UFOs: Don’t Expect The Truth From Government

Supposed UFO, Passaic, New Jersey (cropped)

On March 8, the US Department of Defense’s All-Domain Anomaly Resolution Office released the first volume of a two-volume “Report on the Historical Record of U.S. Government Involvementwith Unidentified Anomalous Phenomena.”

Like all previous government statements on the subject of UAPs — what we used to call, and will likely continue calling, UFOs (Unidentified Flying Objects) — this oneĀ  recycles perennial public dismissal (“most sightings were ordinary objects and phenomena and the result of misidentification”) and denies that anything significant is being covered up (“AARO found no empirical evidence for claims that the USG and private companies have been reverse-engineering extraterrestrial technology”).

I’m no UFO expert, and while I’ve seen flying objects I couldn’t identify, I’ve never seen one that I assumed couldn’t BE identified — one which acted strangely or inexplicably and struck me as possibly “alien” (I’ve heard accounts of such things from honest, reliable friends, and I don’t discount them; those accounts didn’t come with claims, or even strong conjectures, about the nature and origin of the objects).

I can, however, confidently make one claim about UFOs, a claim backed by the entirety of history and evidence:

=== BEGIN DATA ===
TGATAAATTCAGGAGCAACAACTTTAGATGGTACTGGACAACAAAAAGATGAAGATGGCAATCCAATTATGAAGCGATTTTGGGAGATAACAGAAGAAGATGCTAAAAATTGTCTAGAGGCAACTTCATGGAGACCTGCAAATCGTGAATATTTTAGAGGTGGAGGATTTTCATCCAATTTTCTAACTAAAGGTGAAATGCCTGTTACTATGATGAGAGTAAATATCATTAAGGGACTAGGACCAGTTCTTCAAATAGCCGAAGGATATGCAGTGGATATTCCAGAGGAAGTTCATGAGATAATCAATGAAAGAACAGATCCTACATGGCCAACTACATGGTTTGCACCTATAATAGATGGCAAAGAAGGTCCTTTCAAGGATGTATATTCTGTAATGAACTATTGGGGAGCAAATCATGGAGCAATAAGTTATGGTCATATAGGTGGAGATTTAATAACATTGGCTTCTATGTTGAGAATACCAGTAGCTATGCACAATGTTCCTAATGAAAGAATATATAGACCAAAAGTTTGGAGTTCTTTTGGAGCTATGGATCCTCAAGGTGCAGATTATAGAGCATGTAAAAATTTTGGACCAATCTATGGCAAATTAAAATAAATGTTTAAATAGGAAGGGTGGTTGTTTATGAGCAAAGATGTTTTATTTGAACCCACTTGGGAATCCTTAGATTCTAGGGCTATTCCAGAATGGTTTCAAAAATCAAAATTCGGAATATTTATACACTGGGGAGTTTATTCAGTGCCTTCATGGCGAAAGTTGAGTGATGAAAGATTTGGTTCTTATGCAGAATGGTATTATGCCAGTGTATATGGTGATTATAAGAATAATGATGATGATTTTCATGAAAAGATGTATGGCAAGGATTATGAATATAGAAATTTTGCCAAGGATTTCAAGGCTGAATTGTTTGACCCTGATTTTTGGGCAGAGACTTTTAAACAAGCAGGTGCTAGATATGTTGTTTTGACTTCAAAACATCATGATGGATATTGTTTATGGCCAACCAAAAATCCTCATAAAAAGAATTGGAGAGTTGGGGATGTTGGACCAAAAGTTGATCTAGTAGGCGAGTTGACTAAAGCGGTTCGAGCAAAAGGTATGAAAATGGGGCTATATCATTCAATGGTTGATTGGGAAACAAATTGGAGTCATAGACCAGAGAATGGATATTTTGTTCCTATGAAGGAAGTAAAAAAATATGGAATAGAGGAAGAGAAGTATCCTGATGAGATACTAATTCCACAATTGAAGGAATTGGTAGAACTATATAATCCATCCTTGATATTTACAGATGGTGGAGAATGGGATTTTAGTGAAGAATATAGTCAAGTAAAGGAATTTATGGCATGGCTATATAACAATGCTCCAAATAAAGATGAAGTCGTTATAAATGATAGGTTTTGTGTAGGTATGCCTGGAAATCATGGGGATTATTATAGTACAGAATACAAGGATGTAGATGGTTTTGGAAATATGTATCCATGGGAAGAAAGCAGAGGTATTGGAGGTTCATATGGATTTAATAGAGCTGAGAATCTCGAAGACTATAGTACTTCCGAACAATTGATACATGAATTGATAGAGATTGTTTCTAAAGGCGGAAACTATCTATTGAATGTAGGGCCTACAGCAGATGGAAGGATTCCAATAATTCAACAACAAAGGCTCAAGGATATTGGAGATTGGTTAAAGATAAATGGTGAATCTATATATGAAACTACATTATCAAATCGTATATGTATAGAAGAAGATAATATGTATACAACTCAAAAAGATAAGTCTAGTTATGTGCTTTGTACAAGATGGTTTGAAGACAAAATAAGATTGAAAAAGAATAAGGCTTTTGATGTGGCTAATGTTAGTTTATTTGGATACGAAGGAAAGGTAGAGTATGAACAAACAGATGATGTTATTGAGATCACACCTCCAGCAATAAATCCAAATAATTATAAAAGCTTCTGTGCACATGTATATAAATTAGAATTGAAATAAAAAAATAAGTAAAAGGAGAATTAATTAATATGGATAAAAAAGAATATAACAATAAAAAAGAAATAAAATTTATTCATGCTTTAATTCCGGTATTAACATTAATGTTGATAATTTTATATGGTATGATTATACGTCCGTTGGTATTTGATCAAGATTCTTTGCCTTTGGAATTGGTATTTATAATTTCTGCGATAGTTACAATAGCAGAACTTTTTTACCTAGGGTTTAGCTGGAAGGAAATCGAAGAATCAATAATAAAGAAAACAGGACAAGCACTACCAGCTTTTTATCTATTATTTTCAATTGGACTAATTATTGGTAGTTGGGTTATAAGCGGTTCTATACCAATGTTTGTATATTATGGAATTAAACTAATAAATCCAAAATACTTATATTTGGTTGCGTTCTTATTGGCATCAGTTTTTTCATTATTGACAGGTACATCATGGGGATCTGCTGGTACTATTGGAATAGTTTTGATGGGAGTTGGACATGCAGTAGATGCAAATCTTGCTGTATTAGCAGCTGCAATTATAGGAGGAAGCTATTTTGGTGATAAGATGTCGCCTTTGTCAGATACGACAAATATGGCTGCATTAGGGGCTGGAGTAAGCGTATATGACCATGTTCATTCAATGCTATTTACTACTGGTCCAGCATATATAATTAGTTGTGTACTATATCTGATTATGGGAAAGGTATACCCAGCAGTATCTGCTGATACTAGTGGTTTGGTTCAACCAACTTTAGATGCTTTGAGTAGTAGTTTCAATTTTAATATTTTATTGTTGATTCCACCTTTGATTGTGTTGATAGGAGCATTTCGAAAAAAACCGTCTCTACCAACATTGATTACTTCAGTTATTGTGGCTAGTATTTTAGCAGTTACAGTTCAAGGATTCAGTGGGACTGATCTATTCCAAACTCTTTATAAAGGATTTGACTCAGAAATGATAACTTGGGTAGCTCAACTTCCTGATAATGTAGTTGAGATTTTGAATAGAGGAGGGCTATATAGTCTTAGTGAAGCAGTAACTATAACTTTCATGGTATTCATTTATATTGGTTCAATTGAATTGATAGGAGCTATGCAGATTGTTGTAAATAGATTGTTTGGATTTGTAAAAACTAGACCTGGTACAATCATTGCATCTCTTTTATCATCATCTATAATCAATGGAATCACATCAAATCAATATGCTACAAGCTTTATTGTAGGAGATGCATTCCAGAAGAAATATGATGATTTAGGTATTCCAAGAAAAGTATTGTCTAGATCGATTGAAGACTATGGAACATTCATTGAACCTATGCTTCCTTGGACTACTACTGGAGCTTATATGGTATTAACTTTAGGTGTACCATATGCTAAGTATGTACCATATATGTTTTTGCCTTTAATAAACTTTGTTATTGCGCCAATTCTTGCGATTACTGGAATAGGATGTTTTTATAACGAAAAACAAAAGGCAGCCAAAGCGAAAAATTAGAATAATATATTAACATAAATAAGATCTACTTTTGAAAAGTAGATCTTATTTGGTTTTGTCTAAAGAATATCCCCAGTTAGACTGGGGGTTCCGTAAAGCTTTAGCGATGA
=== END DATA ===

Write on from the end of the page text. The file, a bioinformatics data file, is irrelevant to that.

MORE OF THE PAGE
Whatever the truth about UFOs in general, or any UFO in particular, might be, we’ll only get that truth from government under oneĀ  of three circumstances.

Circumstance Number One: Convenience. That UFO really WAS a weather balloon, it’s easy to prove that it really was a weather balloon, and pointing out that it really was a weather balloon lets an institution known for lying boost its credibility a bit.

Circumstance Number Two: The need to get ahead of something unstoppable. There’s credible evidence of e.g. an extraterrestrial craft or previously unknown military technology, that credible evidence will get public exposure whether the government likes it or not, and lying about it would result in embarrassment in the immediate future. If the disclosure can be put off for, say, 20 years, officials will lie anyway because the embarrassment will be someone else’s problem.

Circumstance Number Three: Collapse. All governments and systems of government fall apart sooner or later, and sometimes their successor regimes, or the revolutionaries who initially overthrow them, find and expose their secrets.

The US government isn’t telling us everything it knows about UFOs. And we can be certain that at least some of what it IS telling us is untrue. The truth is out there, and I hope I live to learn it.

Thomas L. Knapp (Twitter: @thomaslknapp) is director and senior news analyst at the William Lloyd Garrison Center for Libertarian Advocacy Journalism (thegarrisoncenter.org). He lives and works in north central Florida.